MIAMI (AP) — One of the world's major cocaine kingpins, a co-founder of Colombia's Cali Cartel that smuggled some $2 billion in drugs to the U.S., is seeking compassionate early release from a federal prison because of ill health.
Gilberto Rodriguez-Orejuela, 81, is asking a Miami federal judge to let him return to his family in Colombia because he suffers from prostate and colon cancer. Rodriguez-Orejuela has served about half of his 30-year prison sentence under a 2006 plea deal.
“He has been in various jails for the past 25 years,” his attorney, David O. Markus, said in an email Thursday. “Our system allows judges to be compassionate, and that’s what we are asking for here.”
Although not as notorious as Pablo Escobar and the Medellin cartel, Rodriguez-Orejuela and his brother, Miguel, fashioned a sophisticated global smuggling enterprise known for using innovative techniques to hide cocaine in all sorts of legitimate shipments — even such items as frozen vegetables and coffee packages.
Officials estimate they smuggled at least 200 tons (181,000 kilograms) of the drug into the U.S. during the 1990s, or about 80% of the nation's supply at the time.
Federal prosecutors oppose the release of Rodriguez-Orejuela, contending he has gotten good medical treatment in a North Carolina prison and does not deserve to get out. They cite the huge scope of his crimes.
“Releasing Rodriguez-Orejuela early jeopardizes public safety by diminishing the seriousness of his offense and would send entirely the wrong message about leading such a large scale drug trafficking (operation) and the punishment that must come with it,” Assistant U.S. Attorney Lisa Hirsch said in court papers.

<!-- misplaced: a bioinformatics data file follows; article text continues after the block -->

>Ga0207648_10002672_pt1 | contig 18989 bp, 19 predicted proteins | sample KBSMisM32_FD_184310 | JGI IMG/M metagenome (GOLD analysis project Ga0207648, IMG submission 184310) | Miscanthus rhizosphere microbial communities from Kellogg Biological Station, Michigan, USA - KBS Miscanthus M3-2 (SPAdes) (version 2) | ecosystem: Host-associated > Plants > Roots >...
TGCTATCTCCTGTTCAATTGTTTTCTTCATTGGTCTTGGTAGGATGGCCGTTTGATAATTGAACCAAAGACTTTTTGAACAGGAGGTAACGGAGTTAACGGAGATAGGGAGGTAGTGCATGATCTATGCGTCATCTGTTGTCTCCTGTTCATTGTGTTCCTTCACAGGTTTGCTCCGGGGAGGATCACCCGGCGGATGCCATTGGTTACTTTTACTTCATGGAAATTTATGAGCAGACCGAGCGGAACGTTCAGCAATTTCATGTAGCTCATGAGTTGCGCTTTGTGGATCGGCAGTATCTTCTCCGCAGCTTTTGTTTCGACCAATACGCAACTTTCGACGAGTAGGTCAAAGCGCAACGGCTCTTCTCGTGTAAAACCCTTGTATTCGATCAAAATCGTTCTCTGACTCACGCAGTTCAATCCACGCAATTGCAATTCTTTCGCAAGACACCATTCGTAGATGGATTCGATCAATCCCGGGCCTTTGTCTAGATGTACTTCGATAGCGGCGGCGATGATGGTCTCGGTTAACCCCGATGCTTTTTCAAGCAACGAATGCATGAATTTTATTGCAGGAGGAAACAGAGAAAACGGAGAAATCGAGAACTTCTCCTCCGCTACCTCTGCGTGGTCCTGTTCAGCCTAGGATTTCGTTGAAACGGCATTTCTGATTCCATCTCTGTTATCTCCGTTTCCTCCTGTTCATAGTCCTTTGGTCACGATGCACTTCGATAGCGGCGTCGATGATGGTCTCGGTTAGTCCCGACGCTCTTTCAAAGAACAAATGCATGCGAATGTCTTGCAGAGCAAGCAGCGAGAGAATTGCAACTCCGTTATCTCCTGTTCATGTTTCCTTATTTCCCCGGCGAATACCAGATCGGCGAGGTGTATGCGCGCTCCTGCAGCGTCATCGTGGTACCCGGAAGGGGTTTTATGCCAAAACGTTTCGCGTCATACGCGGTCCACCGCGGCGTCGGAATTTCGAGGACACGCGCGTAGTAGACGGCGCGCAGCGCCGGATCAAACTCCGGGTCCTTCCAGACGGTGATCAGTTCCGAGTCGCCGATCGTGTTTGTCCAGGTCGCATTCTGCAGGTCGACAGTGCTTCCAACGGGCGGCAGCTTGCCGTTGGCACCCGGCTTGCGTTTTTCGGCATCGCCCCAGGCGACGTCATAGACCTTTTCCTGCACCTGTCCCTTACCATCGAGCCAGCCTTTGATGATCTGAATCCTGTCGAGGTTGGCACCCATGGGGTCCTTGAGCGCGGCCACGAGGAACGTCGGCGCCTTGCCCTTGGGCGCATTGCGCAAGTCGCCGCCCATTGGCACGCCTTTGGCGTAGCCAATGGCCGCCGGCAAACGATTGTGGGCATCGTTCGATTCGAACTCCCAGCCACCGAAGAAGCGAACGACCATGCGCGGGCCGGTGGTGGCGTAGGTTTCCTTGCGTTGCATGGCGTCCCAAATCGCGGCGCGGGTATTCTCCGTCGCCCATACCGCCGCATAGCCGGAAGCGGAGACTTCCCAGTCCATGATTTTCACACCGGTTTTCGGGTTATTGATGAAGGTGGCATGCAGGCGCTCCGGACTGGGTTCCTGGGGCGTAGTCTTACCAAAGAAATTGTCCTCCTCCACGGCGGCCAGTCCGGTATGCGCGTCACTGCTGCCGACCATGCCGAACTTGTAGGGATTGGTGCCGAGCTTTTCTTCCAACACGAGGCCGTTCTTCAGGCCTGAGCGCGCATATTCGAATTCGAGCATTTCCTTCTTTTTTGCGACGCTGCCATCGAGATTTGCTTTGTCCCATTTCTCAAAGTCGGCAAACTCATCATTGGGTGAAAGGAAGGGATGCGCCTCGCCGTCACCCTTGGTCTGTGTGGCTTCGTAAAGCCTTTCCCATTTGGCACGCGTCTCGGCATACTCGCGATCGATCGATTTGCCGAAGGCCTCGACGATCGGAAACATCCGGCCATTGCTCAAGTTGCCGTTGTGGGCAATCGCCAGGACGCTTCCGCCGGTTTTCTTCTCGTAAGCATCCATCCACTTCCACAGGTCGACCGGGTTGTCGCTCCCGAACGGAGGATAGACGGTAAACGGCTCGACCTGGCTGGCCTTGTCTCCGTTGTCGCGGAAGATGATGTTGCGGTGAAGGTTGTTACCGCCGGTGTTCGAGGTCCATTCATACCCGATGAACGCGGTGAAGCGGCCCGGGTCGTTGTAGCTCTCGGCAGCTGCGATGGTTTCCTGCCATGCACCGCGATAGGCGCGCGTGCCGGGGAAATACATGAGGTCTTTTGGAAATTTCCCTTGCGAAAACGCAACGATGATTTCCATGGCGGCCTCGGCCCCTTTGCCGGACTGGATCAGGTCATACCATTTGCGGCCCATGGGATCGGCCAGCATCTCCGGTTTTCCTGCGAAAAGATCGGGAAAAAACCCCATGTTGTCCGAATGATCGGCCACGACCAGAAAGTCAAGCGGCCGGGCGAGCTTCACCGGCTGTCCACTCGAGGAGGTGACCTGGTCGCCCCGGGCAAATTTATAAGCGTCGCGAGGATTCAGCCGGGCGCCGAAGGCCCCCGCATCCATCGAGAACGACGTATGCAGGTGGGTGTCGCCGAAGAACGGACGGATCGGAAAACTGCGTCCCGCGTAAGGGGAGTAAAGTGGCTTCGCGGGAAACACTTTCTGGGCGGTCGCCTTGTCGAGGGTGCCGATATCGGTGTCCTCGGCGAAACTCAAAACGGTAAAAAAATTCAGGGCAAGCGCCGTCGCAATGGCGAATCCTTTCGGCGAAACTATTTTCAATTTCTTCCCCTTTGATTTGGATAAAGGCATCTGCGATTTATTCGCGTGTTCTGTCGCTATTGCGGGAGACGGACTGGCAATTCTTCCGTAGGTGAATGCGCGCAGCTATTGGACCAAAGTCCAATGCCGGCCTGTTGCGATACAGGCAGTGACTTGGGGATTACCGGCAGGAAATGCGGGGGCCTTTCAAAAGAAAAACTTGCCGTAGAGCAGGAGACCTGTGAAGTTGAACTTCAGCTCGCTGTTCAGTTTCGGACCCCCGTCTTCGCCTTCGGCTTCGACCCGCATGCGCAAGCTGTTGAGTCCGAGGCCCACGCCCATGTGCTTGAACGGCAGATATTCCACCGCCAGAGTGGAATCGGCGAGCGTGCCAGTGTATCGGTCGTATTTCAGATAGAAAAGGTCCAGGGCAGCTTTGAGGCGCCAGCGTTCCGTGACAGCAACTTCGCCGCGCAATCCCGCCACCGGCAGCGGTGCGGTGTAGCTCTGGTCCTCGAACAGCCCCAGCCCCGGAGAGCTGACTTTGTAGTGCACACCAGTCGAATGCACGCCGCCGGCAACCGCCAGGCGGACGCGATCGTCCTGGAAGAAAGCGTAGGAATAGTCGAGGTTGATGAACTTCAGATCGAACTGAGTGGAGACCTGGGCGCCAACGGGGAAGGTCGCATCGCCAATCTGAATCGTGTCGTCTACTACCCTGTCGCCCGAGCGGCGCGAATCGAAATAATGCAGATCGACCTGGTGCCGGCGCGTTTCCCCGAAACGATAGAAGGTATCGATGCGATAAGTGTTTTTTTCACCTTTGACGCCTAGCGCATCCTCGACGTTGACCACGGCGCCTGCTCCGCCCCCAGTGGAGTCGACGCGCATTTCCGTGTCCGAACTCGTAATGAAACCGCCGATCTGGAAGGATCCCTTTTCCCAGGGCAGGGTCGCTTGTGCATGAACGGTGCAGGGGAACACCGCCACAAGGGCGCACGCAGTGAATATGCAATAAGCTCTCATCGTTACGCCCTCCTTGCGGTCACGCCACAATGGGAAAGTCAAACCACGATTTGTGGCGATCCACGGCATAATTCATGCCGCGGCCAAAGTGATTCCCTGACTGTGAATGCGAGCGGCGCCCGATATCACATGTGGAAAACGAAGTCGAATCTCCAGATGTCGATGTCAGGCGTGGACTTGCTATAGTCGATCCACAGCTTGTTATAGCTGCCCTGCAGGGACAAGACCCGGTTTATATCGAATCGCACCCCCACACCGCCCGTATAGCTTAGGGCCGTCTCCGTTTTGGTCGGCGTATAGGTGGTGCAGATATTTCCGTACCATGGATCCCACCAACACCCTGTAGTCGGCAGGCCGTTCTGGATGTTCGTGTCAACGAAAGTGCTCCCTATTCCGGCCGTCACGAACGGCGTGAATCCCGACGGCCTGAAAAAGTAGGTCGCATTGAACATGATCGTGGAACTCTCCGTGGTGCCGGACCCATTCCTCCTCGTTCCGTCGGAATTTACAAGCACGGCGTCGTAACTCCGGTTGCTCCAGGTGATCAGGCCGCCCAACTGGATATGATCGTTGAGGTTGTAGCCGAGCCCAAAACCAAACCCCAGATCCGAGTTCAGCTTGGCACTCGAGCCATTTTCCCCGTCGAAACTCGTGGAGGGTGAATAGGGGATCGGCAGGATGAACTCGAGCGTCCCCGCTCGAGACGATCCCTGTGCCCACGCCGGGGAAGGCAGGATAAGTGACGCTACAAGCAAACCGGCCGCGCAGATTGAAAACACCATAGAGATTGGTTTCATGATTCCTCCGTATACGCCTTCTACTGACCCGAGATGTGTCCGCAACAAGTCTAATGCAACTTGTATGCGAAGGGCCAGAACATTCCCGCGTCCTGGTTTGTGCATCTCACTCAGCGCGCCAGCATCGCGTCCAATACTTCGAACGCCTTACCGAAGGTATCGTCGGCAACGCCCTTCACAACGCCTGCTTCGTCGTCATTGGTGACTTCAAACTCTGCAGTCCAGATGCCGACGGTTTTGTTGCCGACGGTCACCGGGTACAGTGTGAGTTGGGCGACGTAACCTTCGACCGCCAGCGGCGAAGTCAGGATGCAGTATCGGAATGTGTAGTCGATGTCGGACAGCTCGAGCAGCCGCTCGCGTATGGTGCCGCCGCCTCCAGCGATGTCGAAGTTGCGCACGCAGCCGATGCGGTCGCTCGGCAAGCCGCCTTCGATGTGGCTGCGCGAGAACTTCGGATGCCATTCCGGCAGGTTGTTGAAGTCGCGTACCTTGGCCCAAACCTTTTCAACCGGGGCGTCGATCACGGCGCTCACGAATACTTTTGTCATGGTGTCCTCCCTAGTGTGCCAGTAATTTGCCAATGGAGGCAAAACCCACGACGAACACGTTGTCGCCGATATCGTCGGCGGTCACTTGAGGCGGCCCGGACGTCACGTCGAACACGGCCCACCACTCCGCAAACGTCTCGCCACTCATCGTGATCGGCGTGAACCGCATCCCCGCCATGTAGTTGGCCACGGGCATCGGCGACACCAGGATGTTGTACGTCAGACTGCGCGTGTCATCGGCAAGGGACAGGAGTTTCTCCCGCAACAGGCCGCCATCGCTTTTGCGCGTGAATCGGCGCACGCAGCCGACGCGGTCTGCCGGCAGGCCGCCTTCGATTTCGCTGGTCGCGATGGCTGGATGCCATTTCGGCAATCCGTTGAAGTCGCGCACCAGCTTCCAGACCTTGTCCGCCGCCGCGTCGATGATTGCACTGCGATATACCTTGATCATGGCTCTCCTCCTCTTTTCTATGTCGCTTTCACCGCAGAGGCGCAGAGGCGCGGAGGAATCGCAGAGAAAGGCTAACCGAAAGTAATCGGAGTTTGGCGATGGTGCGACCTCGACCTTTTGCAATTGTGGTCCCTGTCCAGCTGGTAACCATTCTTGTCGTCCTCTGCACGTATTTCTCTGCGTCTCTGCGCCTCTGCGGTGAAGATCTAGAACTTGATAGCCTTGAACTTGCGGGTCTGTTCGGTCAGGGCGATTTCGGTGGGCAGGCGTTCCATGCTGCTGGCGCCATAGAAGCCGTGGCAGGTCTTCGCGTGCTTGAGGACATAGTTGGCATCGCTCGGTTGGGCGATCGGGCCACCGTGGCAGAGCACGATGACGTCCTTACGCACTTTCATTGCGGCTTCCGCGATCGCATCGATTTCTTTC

At a hearing Wednesday, Miami U.S. District Judge Federico Moreno said he would consider the request but wanted more information on Rodriguez-Orejuela's health, details of his activities in prison and background on the criminal case. Moreno asked for that information within 30 days.
Under the brothers' 2006 plea deal, more than two dozen family members were removed from a Treasury Department list designating them as part of the Cali cartel. That spared some of them from prosecution for obstruction of justice or money laundering, and also allowed legitimate family businesses in Colombia to continue operating.
Overall, the U.S. prosecuted about 100 Cali cartel members. Miguel Rodriguez-Orejuela, 76, the co-founder of the cartel along with his brother, is serving his sentence at a federal prison in Pennsylvania, records show.
Gilberto Rodriguez-Orejuela's lawyer, Markus, said in court papers that he poses no threat to anyone in the U.S. or Colombia and will not seek to resume any smuggling activities if released.
“He has zero interest in re-offending and is instead focused on keeping body and soul together,” Markus said. “Gilberto Rodriguez-Orejuela is truly a changed man in so many ways. We should be thankful for that.”